Somebody Save Us

I had a love/hate relationship with school when I was a kid. I loved learning but I hated doing homework. I preferred recreational reading and writing my own stories to completing assignments given to me by teachers. I went to several different schools in different states, and I can remember having some really bad teachers along the way. One teacher, however, changed my life; Nita Norwood taught my 7th-grade English class. Even the most boring subjects were interesting in her class. She had well over a hundred students during the course of a semester, but she found a way to make my recreational reading habits a part of my lesson plan. When she saw me getting bullied in the cafeteria – I had lunch during her class – she offered to let me have lunch in the classroom with her. When she found out that I liked to write, she wanted to read it all. Despite how juvenile I’m sure it was back then she encouraged me to never stop writing. Mrs. Norwood was, by far, the best teacher I ever had, and she’d been teaching for eons.

I have just finished watching an eye-opening documentary about the public education system in America called “Waiting For Superman”, and I am floored. I have known for a long time – since I was a kid – that our education system has serious problems. I saw it firsthand when kids I went to school with were coming into class drunk, high, angry, and not paying any attention to the teacher. I saw it when teachers would leave us to do whatever we wanted while they did whatever they wanted. I went through grade school in the 80’s, jr. high and high school in the 90’s…we’re talking two decades ago that I was in elementary school, and I had teachers that I knew didn’t care. I had classmates who were so used to other teachers that didn’t care that when they came into a class where the teacher DID care, they all but ruined the profession for that teacher.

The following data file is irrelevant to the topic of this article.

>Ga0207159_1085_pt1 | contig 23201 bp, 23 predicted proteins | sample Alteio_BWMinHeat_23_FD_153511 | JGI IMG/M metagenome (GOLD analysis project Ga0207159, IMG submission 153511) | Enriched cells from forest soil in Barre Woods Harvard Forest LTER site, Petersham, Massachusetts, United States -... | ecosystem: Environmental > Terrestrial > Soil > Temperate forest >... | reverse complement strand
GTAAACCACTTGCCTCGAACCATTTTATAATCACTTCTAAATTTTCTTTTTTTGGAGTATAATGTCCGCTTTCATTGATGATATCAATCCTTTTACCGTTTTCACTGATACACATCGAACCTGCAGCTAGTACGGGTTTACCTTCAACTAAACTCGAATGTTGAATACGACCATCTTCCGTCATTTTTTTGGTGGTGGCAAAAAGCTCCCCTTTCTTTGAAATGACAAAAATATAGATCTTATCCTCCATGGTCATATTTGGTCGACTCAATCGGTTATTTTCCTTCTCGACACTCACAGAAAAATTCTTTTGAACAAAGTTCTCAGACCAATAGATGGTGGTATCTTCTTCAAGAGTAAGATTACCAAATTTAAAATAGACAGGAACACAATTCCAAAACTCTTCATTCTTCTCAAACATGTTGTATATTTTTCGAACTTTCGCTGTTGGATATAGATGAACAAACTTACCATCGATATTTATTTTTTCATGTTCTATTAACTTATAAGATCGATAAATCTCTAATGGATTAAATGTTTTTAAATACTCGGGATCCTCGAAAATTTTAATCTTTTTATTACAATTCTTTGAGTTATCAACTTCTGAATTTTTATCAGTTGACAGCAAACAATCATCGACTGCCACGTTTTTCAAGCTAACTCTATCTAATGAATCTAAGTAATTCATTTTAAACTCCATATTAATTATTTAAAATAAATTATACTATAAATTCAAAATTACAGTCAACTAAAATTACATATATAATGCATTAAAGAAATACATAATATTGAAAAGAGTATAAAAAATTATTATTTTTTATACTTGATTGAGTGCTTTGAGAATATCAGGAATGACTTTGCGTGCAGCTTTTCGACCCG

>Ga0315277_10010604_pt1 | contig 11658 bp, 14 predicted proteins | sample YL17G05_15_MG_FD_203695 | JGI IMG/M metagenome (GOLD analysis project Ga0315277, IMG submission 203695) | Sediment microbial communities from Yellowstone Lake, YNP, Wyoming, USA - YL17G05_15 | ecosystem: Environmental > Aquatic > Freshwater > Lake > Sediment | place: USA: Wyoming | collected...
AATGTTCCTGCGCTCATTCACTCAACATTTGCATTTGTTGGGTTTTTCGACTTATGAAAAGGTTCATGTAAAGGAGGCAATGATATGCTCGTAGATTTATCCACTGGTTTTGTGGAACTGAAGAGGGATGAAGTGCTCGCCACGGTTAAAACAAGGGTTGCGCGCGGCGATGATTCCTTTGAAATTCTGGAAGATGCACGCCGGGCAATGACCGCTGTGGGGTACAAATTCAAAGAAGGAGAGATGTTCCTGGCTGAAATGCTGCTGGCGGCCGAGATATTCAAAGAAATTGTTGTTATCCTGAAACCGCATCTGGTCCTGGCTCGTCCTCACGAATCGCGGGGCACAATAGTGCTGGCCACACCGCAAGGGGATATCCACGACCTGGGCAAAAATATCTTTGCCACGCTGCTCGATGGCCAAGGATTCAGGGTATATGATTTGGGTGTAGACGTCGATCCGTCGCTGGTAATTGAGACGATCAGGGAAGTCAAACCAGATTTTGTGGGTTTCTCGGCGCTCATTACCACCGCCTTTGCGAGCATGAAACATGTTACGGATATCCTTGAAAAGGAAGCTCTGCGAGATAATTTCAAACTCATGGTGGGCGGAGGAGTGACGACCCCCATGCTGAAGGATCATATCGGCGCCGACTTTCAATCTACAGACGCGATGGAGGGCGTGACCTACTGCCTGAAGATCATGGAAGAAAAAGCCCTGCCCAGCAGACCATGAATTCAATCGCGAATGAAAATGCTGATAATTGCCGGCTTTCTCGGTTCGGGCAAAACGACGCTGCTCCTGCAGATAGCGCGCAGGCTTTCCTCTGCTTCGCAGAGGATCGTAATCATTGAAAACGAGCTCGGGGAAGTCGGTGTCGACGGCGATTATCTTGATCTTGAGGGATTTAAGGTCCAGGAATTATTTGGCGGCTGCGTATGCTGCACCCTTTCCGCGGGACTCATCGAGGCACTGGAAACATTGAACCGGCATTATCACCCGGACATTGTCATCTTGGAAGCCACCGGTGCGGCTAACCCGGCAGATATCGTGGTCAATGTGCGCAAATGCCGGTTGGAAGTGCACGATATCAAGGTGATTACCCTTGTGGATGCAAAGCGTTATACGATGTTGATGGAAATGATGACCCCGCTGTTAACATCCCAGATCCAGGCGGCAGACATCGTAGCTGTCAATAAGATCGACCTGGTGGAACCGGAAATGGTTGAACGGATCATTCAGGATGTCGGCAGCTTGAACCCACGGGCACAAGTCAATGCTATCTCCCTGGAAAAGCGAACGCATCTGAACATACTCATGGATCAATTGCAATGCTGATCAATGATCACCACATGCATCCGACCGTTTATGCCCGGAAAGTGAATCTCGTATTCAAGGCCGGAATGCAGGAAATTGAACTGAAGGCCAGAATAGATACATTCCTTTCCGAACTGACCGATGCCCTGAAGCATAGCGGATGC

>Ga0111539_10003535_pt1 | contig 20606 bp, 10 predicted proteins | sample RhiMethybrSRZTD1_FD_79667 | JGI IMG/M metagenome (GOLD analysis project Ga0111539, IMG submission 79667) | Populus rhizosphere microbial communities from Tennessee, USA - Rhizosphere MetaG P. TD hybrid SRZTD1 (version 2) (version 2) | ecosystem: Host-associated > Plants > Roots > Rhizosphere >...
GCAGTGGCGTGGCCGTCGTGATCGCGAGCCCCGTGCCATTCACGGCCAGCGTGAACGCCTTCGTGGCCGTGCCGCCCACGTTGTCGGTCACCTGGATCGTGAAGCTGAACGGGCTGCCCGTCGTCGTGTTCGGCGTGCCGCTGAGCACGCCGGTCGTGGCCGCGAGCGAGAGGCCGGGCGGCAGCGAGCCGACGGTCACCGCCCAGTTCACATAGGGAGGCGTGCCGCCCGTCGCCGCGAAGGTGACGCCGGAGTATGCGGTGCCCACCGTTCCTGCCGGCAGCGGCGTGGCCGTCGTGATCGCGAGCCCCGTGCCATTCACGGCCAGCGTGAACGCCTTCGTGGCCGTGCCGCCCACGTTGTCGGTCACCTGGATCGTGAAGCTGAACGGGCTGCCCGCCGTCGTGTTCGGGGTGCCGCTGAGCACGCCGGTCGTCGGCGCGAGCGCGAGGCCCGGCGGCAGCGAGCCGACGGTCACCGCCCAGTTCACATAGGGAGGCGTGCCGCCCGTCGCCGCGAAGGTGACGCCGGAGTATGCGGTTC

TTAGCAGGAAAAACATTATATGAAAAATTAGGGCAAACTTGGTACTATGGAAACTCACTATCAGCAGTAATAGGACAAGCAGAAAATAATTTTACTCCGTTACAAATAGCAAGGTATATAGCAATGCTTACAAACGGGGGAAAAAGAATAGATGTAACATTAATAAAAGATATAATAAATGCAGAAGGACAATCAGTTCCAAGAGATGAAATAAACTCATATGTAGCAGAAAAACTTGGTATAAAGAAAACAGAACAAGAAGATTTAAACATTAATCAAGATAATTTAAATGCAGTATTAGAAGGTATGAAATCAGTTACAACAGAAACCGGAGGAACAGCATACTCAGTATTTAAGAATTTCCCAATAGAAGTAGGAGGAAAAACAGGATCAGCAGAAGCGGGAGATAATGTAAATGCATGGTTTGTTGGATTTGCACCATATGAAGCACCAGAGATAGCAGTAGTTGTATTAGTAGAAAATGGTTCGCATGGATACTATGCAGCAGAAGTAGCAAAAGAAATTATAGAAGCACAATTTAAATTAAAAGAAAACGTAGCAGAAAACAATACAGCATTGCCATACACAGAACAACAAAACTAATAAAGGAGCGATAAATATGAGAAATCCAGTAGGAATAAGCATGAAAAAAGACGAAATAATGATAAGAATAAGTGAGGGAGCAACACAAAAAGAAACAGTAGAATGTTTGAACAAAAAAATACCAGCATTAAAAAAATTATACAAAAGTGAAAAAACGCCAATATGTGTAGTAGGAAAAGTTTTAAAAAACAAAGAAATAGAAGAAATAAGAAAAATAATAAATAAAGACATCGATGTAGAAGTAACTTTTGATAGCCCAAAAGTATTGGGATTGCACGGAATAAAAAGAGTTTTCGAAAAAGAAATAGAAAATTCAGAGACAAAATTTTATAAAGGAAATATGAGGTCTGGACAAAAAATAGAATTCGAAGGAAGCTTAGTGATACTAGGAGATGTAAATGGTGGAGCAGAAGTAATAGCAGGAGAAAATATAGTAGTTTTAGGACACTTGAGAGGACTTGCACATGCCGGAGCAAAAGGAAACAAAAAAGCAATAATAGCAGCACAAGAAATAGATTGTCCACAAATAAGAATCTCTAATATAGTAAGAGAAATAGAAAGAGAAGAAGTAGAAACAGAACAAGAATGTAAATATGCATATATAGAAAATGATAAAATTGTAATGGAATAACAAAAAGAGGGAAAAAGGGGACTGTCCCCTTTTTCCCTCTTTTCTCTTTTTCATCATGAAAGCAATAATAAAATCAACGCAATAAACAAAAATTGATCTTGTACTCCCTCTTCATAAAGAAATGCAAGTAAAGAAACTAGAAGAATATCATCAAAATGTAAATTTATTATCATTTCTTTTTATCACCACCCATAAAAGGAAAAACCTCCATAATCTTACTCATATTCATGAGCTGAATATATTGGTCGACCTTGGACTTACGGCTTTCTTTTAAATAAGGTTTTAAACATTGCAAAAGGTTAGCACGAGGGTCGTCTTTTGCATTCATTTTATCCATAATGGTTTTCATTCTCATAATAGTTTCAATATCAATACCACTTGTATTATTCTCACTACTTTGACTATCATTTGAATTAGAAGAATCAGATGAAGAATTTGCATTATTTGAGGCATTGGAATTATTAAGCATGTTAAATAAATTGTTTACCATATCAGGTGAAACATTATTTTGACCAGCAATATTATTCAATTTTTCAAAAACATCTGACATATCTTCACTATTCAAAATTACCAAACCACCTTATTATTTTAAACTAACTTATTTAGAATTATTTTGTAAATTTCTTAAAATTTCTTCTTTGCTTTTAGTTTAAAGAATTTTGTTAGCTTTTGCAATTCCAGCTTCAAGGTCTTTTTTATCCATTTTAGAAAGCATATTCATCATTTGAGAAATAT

I knew nothing of teacher’s unions when I was a kid. I never heard about it. Now, it’s all I hear about anymore – when teachers are mentioned in the news, they are invariably coupled with unions. Not long ago I linked Matt Damon’s uber-liberal rant about how teachers deserve tenure because, if you believe him, they make next to nothing and there’s not a teacher in the system that doesn’t care, because nobody gets into a profession like that without caring.

(To that, I say this: in EMS, or emergency medical services, we make less money than teachers do, and we have to go through a lot more to prove that we’re worthy of keeping our credentials. I have worked with more than a few who had no business working on ambulance crews. Every profession is plagued by those who don’t want to work.)